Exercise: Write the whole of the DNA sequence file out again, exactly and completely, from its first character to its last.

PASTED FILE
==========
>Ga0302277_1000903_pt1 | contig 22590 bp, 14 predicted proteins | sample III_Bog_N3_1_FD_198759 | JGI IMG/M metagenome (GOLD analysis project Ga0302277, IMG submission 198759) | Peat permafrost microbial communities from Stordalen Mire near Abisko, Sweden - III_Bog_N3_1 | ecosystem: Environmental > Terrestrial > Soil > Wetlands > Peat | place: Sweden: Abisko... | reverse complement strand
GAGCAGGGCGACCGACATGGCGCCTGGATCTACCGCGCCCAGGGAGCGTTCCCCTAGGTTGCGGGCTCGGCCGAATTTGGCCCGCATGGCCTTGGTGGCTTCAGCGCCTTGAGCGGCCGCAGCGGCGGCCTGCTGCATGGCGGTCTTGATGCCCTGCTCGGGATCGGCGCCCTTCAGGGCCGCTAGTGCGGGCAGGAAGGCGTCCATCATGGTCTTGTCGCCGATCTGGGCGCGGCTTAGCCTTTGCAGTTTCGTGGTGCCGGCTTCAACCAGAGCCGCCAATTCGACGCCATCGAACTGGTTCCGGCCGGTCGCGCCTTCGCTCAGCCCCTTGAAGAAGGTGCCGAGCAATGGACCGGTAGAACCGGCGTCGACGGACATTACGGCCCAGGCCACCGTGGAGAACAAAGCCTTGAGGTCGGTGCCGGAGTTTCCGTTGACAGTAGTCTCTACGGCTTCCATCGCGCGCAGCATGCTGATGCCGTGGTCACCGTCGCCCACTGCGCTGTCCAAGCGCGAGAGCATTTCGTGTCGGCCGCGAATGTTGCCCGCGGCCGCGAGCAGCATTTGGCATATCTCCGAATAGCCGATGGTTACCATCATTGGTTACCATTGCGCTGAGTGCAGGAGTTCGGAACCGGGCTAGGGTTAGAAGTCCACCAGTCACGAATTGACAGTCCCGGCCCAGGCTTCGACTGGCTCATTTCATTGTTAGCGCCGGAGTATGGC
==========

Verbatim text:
>Ga0302277_1000903_pt1 | contig 22590 bp, 14 predicted proteins | sample III_Bog_N3_1_FD_198759 | JGI IMG/M metagenome (GOLD analysis project Ga0302277, IMG submission 198759) | Peat permafrost microbial communities from Stordalen Mire near Abisko, Sweden - III_Bog_N3_1 | ecosystem: Environmental > Terrestrial > Soil > Wetlands > Peat | place: Sweden: Abisko... | reverse complement strand
GAGCAGGGCGACCGACATGGCGCCTGGATCTACCGCGCCCAGGGAGCGTTCCCCTAGGTTGCGGGCTCGGCCGAATTTGGCCCGCATGGCCTTGGTGGCTTCAGCGCCTTGAGCGGCCGCAGCGGCGGCCTGCTGCATGGCGGTCTTGATGCCCTGCTCGGGATCGGCGCCCTTCAGGGCCGCTAGTGCGGGCAGGAAGGCGTCCATCATGGTCTTGTCGCCGATCTGGGCGCGGCTTAGCCTTTGCAGTTTCGTGGTGCCGGCTTCAACCAGAGCCGCCAATTCGACGCCATCGAACTGGTTCCGGCCGGTCGCGCCTTCGCTCAGCCCCTTGAAGAAGGTGCCGAGCAATGGACCGGTAGAACCGGCGTCGACGGACATTACGGCCCAGGCCACCGTGGAGAACAAAGCCTTGAGGTCGGTGCCGGAGTTTCCGTTGACAGTAGTCTCTACGGCTTCCATCGCGCGCAGCATGCTGATGCCGTGGTCACCGTCGCCCACTGCGCTGTCCAAGCGCGAGAGCATTTCGTGTCGGCCGCGAATGTTGCCCGCGGCCGCGAGCAGCATTTGGCATATCTCCGAATAGCCGATGGTTACCATCATTGGTTACCATTGCGCTGAGTGCAGGAGTTCGGAACCGGGCTAGGGTTAGAAGTCCACCAGTCACGAATTGACAGTCCCGGCCCAGGCTTCGACTGGCTCATTTCATTGTTAGCGCCGGAGTATGGC